Sites of Care: An Opportunity to Address Efficiency and Effectiveness in Clinical Pathways

As our health system increases the financial responsibility of health care providers, there is increased focus among these providers on reducing costs. Part of this cost-reduction effort involves improving the efficiency and effectiveness of care by ensuring the appropriate use of different sites of care. Clinical pathways can support this effort by going beyond simply which treatments to use and when to use them to also include recommendations regarding where health care services should be provided.

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As the cost and quality differences between various sites of care grow, the selection of specific sites of care becomes increasingly important and complex. One of the most significant differences in costs is seen with hospital-based care. Because hospital outpatient services—including office-based services that are owned by a hospital—are able to charge a separate facility fee, the cost of care in these settings can be significantly greater. This means that, once a physician’s practice is acquired by a hospital, the same treatment in the same infusion chair in the same office can cost significantly more the day after becoming a hospital outpatient service.

Another example of site pricing differences is in the post-acute care facility. As a result of existing Medicare payment policies that focus on phases of a patient’s illness defined by a specific service site, rather than on the characteristics or care needs of the Medicare beneficiary, patients with similar clinical profiles may be treated in different settings—such as long-term acute-care hospitals, inpatient rehabilitation facilities, and skilled nursing facilities (SNF)—at different costs to Medicare. This payment system fails to encourage collaboration and coordination across multiple sites of care and provides few incentives that reward efficient care delivery.

In addition to issues of cost increasing in complexity, the landscape of treatment sites has also become more complex (Table 1), with the growth of infusion centers, convenient care centers, and home care options including telemedicine and paramedic delivered services. Leaving the decision about the most appropriate site of care to patients or to other stakeholders more focused on their own responsibilities, such as shortening lengthen of stay or increasing their own services, can result in poor clinical and economic outcomes.

health care facilities and services

health care facilities and services


An example of the impact of allowing patients to make their own decisions regarding sites of care can be seen in the patient-directed use of retail or convenient care clinics. While retail clinics could serve as an alternative to more expensive physician practice office visits or emergency department (ED) visits, a recent study showed they may actually increase medical spending by leading patients to get more care; rather than replacing a more expensive site of care, 58% of retail clinic visits for minor conditions represented a new use of medical services.1 Those additional visits led to a modest increase in overall health care spending of $14 per person per year. At the same time, this study supported earlier research that found retail clinics provide care that costs 30% to 40% less than similar care provided at a physician’s office and that the treatment for routine illnesses was of similar quality. The study suggested that these savings were more than offset by increased use of medical services, however. Therefore, real cost savings cannot be realized unless the substitution of more expensive sites of care is not accompanied by an increase in overall use of medical services.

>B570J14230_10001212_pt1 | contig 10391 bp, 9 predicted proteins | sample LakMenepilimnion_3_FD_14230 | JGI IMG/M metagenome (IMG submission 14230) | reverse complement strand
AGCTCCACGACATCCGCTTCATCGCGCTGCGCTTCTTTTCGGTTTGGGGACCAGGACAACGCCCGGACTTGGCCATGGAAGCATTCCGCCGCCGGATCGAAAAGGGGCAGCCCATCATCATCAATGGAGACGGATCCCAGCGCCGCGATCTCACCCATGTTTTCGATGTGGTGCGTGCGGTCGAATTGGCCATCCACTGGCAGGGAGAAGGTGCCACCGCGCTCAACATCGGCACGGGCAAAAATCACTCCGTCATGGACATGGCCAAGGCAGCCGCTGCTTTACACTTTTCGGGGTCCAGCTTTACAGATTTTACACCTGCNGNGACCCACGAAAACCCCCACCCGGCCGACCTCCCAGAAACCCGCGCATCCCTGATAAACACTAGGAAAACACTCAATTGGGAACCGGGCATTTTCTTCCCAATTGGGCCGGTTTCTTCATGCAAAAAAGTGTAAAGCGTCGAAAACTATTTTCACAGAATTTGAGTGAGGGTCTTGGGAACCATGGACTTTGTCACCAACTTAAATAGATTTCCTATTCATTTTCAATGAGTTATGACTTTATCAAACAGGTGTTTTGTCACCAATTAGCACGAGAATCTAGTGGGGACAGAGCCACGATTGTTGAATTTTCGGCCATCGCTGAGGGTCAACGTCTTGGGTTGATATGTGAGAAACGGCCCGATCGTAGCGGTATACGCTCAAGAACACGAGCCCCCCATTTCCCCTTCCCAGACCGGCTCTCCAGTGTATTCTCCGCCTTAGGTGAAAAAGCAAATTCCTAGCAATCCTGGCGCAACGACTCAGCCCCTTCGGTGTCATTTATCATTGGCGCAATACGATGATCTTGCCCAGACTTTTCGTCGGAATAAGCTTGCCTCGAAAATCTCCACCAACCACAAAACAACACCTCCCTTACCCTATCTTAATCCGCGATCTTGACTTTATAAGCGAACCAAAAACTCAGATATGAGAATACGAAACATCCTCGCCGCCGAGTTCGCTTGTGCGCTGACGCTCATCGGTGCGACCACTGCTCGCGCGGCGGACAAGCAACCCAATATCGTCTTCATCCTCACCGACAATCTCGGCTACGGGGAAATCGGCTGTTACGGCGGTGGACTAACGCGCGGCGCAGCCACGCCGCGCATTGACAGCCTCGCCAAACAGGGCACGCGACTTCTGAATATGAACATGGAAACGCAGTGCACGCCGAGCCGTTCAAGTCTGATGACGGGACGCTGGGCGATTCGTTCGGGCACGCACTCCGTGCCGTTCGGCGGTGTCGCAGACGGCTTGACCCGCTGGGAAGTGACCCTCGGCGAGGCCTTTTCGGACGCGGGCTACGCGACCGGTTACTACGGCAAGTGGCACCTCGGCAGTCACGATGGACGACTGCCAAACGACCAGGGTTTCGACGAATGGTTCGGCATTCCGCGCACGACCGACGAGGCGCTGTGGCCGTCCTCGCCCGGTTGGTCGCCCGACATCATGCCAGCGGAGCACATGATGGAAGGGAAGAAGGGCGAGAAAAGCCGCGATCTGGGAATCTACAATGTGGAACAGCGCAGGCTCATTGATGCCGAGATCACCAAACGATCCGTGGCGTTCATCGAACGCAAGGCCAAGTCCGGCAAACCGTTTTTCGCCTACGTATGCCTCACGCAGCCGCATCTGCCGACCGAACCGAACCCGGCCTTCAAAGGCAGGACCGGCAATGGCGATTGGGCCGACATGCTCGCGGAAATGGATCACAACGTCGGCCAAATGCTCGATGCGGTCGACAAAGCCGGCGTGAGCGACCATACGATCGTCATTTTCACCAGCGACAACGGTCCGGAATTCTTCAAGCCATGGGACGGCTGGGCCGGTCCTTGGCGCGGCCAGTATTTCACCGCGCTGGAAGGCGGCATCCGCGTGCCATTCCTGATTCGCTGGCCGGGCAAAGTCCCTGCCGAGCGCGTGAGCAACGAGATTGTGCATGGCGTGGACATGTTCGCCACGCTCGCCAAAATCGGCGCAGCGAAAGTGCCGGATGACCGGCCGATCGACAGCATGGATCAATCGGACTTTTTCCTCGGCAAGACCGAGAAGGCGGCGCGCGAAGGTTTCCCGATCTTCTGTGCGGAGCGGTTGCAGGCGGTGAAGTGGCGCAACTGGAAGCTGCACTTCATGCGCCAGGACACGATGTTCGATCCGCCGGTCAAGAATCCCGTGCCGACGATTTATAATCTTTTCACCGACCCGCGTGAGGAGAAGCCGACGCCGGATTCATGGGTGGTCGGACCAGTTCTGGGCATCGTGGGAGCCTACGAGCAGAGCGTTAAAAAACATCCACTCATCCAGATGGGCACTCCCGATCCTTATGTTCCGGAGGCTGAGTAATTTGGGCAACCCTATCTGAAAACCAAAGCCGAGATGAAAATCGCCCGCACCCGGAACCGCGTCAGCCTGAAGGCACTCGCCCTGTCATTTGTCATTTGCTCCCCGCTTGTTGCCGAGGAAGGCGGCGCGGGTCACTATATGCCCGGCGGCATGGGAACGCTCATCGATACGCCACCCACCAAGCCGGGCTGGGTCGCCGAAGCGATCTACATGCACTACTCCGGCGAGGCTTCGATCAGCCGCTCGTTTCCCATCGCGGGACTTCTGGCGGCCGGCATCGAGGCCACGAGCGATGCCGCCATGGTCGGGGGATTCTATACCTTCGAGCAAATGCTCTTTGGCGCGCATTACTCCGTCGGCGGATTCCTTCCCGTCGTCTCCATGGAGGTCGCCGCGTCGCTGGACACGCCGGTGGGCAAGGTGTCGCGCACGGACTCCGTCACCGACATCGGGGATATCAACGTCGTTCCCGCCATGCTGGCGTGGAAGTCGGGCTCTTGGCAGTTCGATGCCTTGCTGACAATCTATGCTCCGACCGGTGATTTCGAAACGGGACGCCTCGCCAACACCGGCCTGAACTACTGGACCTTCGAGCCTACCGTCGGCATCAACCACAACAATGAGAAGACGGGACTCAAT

Recognizing these opportunities and challenges, the Centers for Medicare & Medicaid Services (CMS) developed a memo directed to state Medicaid programs aimed at reducing non-urgent use of EDs through improving appropriate care in appropriate settings.2 This issue is especially a problem with Medicaid beneficiaries, who use the ED at an almost two-fold higher rate than privately insured individuals.3 Contrary to common belief, this is not due to widespread inappropriate use of the ED among Medicaid beneficiaries, who tend to be in poorer health than the privately insured population; at least two studies found that the majority of ED visits by nonelderly Medicaid patients were for symptoms suggesting urgent or more serious medical problems.4 These studies estimate that non-urgent visits comprise only about 10% of all ED visits by Medicaid beneficiaries and suggest that higher utilization may be, in part, due to unmet health needs and lack of access to more appropriate health care settings. In this context, as most states have recognized, efforts to reduce ED use should focus on improving access to appropriate care settings in order to better address the health needs of the population.

One approach highlighted by CMS is promoting the increased use of convenient care centers, which can occur through pathways. This is based on the fact that two-thirds of emergency visits occur after business hours (ie, weekdays 9:00 AM-5:00 PM). Identifying primary care sites available after business hours is therefore one strategy for improving appropriate access to health care services.5 The private sector estimates potentially $4.4 billion in savings nationwide by increasing urgent care and retail clinic access for patients with non-emergency conditions.6 These efforts require public education, patient navigators, or nurse advice lines to educate beneficiaries about the use of these care sites, guidance that requires the evidence-based structure of a clinical pathway to promote these more efficient and effective alternative sites of care.